Thomas Frank has written a great book (The Wrecking Crew) that should help drive more nails into the coffin of the conservative movement. Unfortunately, I’m afraid that he doesn’t quite put the stake through the heart, which is really what we have to do with this monster.
The problem is that Tom still accepts too much conservative rhetoric at face value. Conservatives do not dislike government or want small government. They just dislike government policies that are designed to help the bulk of the population. They want the government to redistribute income upward and they are happy to have a government that is as big as necessary to accomplish this task. The stuff about small government and leaving things to the market is just pretty rhetoric they use to fool the kids (i.e. us).
It sounds much better to say, “I want to get the government off people’s backs” than “I want the government to make the rich even richer.” But the latter is the real story of conservatism.
Dean Baker, October 6, 2008, TPM Café Book Club (Talking Points Memo)
I have a more or less good memory of the night Reagan won the first time, in November 1980. The networks called the election early, after the East and Central Time Zone polls had closed, and we went to a club (in Austin, Texas) called Club Foot, to see the Gang of Four. “Sorry to hear about your president,” Jon King, the lead singer, said. It was a fantastic show.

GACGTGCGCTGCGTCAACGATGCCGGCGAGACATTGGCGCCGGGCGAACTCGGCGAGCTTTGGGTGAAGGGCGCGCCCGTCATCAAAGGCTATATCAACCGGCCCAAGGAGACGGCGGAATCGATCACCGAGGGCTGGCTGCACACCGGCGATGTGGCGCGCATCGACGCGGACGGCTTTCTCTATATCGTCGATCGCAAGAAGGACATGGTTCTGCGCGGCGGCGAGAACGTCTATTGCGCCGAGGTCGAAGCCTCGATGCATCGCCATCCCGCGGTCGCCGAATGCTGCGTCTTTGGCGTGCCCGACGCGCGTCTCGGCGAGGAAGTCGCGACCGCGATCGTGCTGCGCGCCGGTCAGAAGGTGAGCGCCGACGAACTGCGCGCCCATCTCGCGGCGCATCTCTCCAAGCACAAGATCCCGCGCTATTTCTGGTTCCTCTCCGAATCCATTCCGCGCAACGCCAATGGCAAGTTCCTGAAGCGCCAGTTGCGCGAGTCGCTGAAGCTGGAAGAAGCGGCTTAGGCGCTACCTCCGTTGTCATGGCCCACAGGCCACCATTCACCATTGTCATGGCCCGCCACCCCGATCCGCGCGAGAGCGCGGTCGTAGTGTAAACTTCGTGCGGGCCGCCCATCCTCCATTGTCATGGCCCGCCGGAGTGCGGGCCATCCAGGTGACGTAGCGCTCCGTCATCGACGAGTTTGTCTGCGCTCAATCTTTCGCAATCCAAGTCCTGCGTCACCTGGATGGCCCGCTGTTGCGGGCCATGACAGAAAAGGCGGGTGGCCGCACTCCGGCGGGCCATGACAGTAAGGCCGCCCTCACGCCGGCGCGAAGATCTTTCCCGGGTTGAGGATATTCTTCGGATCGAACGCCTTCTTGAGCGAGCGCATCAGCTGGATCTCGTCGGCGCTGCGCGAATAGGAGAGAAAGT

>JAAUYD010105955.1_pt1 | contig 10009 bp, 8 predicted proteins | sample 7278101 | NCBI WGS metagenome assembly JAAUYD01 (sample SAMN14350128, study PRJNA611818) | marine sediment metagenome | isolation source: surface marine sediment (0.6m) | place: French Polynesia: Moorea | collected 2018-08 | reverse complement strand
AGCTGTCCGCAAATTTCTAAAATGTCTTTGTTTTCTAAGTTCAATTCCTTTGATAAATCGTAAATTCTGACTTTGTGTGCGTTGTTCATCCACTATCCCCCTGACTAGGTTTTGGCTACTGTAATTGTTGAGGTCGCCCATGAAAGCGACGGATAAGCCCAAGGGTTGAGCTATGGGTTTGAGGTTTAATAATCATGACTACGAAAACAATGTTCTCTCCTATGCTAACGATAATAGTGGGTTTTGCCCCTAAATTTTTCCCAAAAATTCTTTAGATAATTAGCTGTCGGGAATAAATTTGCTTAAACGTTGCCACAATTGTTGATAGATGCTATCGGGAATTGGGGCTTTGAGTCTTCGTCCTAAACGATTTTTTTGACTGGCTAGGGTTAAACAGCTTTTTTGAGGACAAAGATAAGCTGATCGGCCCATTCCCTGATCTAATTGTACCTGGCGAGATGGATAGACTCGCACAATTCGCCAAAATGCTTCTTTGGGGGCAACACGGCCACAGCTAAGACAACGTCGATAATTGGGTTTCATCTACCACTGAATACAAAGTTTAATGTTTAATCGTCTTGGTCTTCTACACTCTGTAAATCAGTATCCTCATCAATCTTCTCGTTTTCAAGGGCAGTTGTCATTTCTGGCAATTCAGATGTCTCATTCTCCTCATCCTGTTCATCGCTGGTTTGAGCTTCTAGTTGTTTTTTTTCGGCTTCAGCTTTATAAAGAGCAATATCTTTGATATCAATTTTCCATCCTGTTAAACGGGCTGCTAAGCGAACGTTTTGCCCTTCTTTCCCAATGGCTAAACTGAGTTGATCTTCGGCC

We hated Reagan and the Republican Party. What I did not understand at all, then, was that the Reagan Administration and their Conservative followers would undermine just about everything we were counting on for the future we wanted. In the short run, they gutted the Social Security benefits my sister should have gotten after my Dad died in 1982. Their policies made college more expensive and grants more rare and guns more common. The long run was worse.
They made national health care impossible, set up Cod War struggles in South and Central America and Afghanistan; the latter would lead to the attacks on New York, Pennsylvania, and Washington in 2001. They established the ideology of deregulation that has twice now led to economy-threatening bank collapses, made the airline industry so dysfunctional, and is still disabling government at every level, particularly the public schools.
Baker suggests that the current political and economic mood is ripe for a decisive defeat for the conservative philosophies that have set back our country so far for so long. The Gang of Four has long ago broken up, produced a come back record or two, and then broken up again. It’s been nearly three decades. I hope this time we do really tramp this dirt down, decisively, if not once and for all.